It was apparently an eventful day.  And he loved taking the bus.  So much so that I reminded him that I have to pick him up tomorrow so he can go to speech, and he nearly burst into tears.

(Although to be fair, that was at the end of the day while he was in his bath, and he was already so tired that I was able to skip entire pages of the book I was reading him and he didn't notice.)

There is a picture of him that I took this afternoon, but I haven't transfered it yet.  Basically, imagine Andrew sitting at the kitchen table, wearing this morning's clothes and a paper hat that says, "I ♥ Kindergarten!", and his mouth full of coconut chocolate chip scone.  (Because after two chocolate chip cookies at the bus stop, he bicycled home and there was enough time before Charlie and I caught up to him for him to snag a scone from the kitchen.  Let's just say his energy this evening might not have been entirely due to an excellent day at school.)

Anyway, he's asleep now - conked right out - and I think today was about as good as anyone could ever possibly want.

Friday, though.  I'm a bit worried about Friday.

*

In the meantime... Charlie had his six month appointment today.  Seeing as today is his six-month-birthday.  He is 16 pounds 4 ounces, 26-1/4 inches long, and the nurse confirms that he is totally adorable, but we knew that part already.  He had another round of immunizations - one shot in each leg, and stopped crying in fairly short order, which may or may not be due in part to the bottle I stuck in his mouth.  I say "may not" because he didn't actually drink that much, and then when he was done, he started flirting with the nurse who'd just given him the shots, so either he has a super short attention span, or he just isn't one to hold a grudge.

So it was a big day all around.  I even got to SHOWER.  It was awesome.

Other Charlie-news is mostly all sleep related.  He hasn't been sleeping super well at night - Saturday night he woke up every two hours, like clockwork.  I have a theory why (and I'll get to that), but I don't think it was teething related, because I gave him Tylenol somewhere around midnight (when he'd woken twice, or three times, I have totally lost count) and it didn't really help.  And then on Sunday night, he woke up three times, and last night, he woke up a few times as well.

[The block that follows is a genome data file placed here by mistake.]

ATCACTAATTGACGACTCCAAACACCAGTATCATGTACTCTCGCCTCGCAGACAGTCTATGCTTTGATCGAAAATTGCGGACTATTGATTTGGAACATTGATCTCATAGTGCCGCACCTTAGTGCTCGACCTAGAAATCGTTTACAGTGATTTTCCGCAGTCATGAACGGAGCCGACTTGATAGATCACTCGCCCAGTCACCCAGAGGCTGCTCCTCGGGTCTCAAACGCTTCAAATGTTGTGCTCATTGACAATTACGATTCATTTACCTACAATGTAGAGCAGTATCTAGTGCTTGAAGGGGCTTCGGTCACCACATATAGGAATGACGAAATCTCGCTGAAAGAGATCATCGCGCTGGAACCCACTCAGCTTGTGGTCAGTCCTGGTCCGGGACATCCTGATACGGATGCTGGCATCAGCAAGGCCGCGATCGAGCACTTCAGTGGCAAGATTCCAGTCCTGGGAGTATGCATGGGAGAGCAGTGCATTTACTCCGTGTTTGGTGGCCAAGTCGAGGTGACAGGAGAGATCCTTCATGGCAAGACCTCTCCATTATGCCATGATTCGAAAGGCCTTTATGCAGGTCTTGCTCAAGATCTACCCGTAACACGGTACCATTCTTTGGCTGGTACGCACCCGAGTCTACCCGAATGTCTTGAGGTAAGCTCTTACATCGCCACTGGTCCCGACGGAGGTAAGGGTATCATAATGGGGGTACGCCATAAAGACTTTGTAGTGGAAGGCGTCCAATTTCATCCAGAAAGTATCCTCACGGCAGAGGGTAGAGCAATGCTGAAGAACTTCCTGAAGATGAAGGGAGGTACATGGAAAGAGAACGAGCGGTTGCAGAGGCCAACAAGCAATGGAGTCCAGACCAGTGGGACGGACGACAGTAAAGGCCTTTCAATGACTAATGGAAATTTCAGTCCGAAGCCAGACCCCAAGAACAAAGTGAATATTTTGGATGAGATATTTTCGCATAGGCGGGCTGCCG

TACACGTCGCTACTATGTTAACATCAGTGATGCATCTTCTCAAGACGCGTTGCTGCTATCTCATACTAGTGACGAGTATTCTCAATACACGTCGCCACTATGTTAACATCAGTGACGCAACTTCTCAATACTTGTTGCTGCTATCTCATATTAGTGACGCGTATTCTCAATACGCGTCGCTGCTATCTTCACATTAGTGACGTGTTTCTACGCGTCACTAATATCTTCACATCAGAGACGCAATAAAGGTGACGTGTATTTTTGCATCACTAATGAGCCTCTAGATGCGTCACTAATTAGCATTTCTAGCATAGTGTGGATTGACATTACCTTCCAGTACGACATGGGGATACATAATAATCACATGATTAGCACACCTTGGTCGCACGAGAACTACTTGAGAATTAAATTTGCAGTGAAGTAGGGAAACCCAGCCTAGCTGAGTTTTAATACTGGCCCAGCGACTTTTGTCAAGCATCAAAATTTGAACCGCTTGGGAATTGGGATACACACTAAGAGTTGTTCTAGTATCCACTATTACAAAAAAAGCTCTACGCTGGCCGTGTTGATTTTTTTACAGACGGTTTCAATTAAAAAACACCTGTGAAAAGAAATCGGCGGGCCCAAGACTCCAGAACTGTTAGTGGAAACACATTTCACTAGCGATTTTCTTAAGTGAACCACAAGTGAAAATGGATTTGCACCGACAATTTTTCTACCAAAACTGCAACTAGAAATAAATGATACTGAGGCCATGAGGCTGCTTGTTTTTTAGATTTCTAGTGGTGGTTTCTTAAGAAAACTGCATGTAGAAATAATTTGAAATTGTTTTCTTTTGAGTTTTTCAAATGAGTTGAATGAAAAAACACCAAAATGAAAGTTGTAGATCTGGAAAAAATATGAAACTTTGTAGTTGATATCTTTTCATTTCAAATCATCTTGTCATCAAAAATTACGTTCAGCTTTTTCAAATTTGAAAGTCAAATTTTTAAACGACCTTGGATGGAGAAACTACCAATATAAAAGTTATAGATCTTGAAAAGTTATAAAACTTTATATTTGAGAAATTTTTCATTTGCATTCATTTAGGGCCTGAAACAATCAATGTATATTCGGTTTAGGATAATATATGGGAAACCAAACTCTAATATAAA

My theory is that it's the sleep sack.  He's in this phase where he likes to kick.  And kick.  And kick.  And I think he's kicking at the sleep sack, and it's popping the zipper up into his face, and that wakes him up.  I think this because every time I go in to his room, the entire sack has shimmied up and is right up under his chin, and there's a great big bulge of zipper on his chest.  (You know, how zippers sort of bulge?  It's not dangerous for him - but you can see how it would wake someone up if it were to hit your nose.)

So tonight, he is sans sleep sack.  I put him in feet pajamas, and we'll see how it goes.  So far... well, he's asleep.  It took a bit of doing, because it's been forever since I've put anything on his feet, including socks, and he kept rubbing his feet together as I was giving him his bedtime bottle.  I'm not sure if it was the sensation, the sound, or just the idea that he couldn't rub his toes together.

What a pity that in twenty years, I can't turn to him and say, "CHARLIE, WHAT THE HELL?"  And actually get an answer.  "OMG MOM, THERE WAS THIS CRICKET."

(Incidentally, since my parents read this:  Mom, Dad, the real reason I kept asking you to turn on the swamp cooler when I was eight and trying to go to sleep was because I hated the sound of the crickets outside my bedroom window, and the swamp cooler was so loud that it drowned them out.  I wasn't actually hot or anything.  Thank you for always turning it on when I asked.)
azriona: (Andrew)
Here he is! )

My intention was to actually write more - it was a good weekend, as long as you don't count the lack of sleep for me or Charlie - but unfortuantely, Charlie just woke up after a far-too-short nap, so the pic of Andrew will have to suffice.  Until they're both in school full time, at this rate.